9

I have two files have same data but in different lines.

File 1:

<Identities>
    <Identity>
        <Id>048206031415072010Comcast.USR8JR</Id>
        <UID>ccp_test_79</UID>
        <DisplayName>JOSH CCP</DisplayName>
        <FirstName>JOSH</FirstName>
        <LastName>CCP</LastName>
        <Role>P</Role>
        <LoginStatus>C</LoginStatus>
    </Identity>
    <Identity>
        <Id>089612381523032011Comcast.USR1JR</Id>
        <UID>94701_account1</UID>
        <DisplayName>account1</DisplayName>
        <FirstName>account1</FirstName>
        <LastName>94701</LastName>
        <Role>S</Role>
        <LoginStatus>C</LoginStatus>
    </Identity>
</Identities>

File 2 :

<Identities>
    <Identity>
        <Id>089612381523032011Comcast.USR1JR</Id>
        <UID>94701_account1</UID>
        <DisplayName>account1</DisplayName>
        <FirstName>account1</FirstName>
        <LastName>94701</LastName>
        <Role>S</Role>
        <LoginStatus>C</LoginStatus>
    </Identity>
    <Identity>
        <Id>048206031415072010Comcast.USR8JR</Id>
        <UID>ccp_test_79</UID>
        <DisplayName>JOSH CCP</DisplayName>
        <FirstName>JOSH</FirstName>
        <LastName>CCP</LastName>
        <Role>P</Role>
        <LoginStatus>C</LoginStatus>
    </Identity>
</Identities>

If I use diff file1 file2 command I am getting below response:

1,10d0
<     <Identities>
<         <Identity>
<             <Id>048206031415072010Comcast.USR8JR</Id>
<             <UID>ccp_test_79</UID>
<             <DisplayName>JOSH CCP</DisplayName>
<             <FirstName>JOSH</FirstName>
<             <LastName>CCP</LastName>
<             <Role>P</Role>
<             <LoginStatus>C</LoginStatus>
<         </Identity>
20a11,20
>     <Identities>
>         <Identity>
>             <Id>048206031415072010Comcast.USR8JR</Id>
>             <UID>ccp_test_79</UID>
>             <DisplayName>JOSH CCP</DisplayName>
>             <FirstName>JOSH</FirstName>
>             <LastName>CCP</LastName>
>             <Role>P</Role>
>             <LoginStatus>C</LoginStatus>
>         </Identity>

But I need to get no difference, because these files having same data in different lines.

  • By sorting them linewise and comparing, you can check if they are not equal. Of course, equal after sorting does not mean that they are really equal as sorting destroys the XML syntax. – jofel Feb 8 '13 at 17:18
  • Don't know how to solve it. they differ by order in file1 a then b and in file2 b then a. you may expose question with diff -y -B -Z -b --strip-trailing-cr file1 file2 – Yurij73 Feb 8 '13 at 18:14
  • 2
    You could try xmldiff, but I think that will still notice the order changing, as order is relevant in generic XML. I think your best approach is to use an XML parser & generator to put each file in a canonical order and format, then use xmldiff or diff. A job for your favorite scripting language (Perl, Ruby, Python, etc.). – derobert Feb 8 '13 at 19:47
6

You can achieve what you want with the help of a small Python script (you'll need Python installed, as well as the lxml toolkit).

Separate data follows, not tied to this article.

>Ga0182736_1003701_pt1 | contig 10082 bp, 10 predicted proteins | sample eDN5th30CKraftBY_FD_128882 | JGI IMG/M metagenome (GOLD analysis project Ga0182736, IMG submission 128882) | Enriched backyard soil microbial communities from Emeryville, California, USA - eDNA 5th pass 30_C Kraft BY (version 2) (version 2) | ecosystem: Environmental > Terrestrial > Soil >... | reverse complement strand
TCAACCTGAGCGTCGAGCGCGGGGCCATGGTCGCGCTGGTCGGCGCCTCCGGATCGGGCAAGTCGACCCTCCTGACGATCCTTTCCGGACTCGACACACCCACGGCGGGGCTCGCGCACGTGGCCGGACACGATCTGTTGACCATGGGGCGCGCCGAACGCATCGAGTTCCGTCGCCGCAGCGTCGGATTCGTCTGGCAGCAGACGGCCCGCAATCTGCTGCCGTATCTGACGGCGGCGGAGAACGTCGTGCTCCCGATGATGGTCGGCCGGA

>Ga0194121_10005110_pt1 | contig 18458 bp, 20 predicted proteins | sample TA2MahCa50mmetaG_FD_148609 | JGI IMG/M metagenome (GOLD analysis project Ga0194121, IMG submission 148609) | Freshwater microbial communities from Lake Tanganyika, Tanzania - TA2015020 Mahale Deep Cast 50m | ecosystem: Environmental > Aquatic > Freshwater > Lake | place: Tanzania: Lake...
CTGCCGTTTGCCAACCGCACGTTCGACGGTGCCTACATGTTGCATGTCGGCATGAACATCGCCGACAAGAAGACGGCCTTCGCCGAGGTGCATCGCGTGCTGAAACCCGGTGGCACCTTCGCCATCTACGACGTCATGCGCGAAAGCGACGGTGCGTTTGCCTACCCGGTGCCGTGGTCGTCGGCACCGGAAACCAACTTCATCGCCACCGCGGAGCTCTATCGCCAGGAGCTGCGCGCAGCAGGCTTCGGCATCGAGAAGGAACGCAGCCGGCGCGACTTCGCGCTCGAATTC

tagsort.py:

#!/usr/bin/python

import sys
from lxml import etree

filename, tag = sys.argv[1:]

doc = etree.parse(filename, etree.XMLParser(remove_blank_text=True))
root = doc.getroot()
root[:] = sorted(root, key=lambda el: el.findtext(tag))
print etree.tostring(doc, pretty_print=True)

This script sorts the first-level elements under the XML document root by the content of a second-level element, sending the result to stdout. It's called like this:

$ python tagsort.py filename tag

Once you've got that, you can use process substitution to get a diff based on its output (I've added one element and changed another in your example files to show a non-empty result):

$ diff <(python tagsort.py file1 Id) <(python tagsort.py file2 Id)
4a5
>     <AddedTag>Something</AddedTag>
17c18
<     <Role>X</Role>
---
>     <Role>S</Role>
3

I had a similar problem and I eventually found: https://superuser.com/questions/79920/how-can-i-diff-two-xml-files

That post suggests doing a canonical xml sort then doing a diff. The following should work for you if you are on linux, mac, or if you have windows something like cygwin installed:

$ xmllint --c14n File1.xml > 1.xml
$ xmllint --c14n File2.xml > 2.xml
$ diff 1.xml 2.xml
0

It's tagged shell, but honestly I prefer using a scripting language with a parser. In this case perl with XML::Twig.

It goes something like this:

#!/usr/bin/env perl
use strict;
use warnings;

use XML::Twig;

sub compare_by_identity {
   my ( $first, $second ) = @_;
   foreach my $identity ( $first->get_xpath('//Identity') ) {
      my $id = $identity->first_child_text('Id');

      print $id, "\n";
      my $compare_to =
        $second->get_xpath( "//Identity/Id[string()=\"$id\"]/..", 0 );
      if ($compare_to) {
         print "Matching element found for ID $id\n";
         foreach my $element ( $identity->children ) {
            my $tag  = $element->tag;
            my $text = $element->text;
            if ( not $element->text eq $compare_to->first_child_text($tag) ) {
               print "$id, $tag has value $text which doesn't match: ",
                 $compare_to->first_child_text($tag), "\n";
            }
         }
      }
      else {
         print "No matching element for Id $id\n";
      }
   }
}

my $first_file  = XML::Twig->new->parsefile('test1.xml');
my $second_file = XML::Twig->new->parsefile('test2.xml');

compare_by_identity( $first_file,  $second_file );
compare_by_identity( $second_file, $first_file );

I'm explicitly comparing one 'Identity' element at a time, and checking that all the fields in one, exist in the other, with the same value.

And then reversing that, because the second file might have extra entries.

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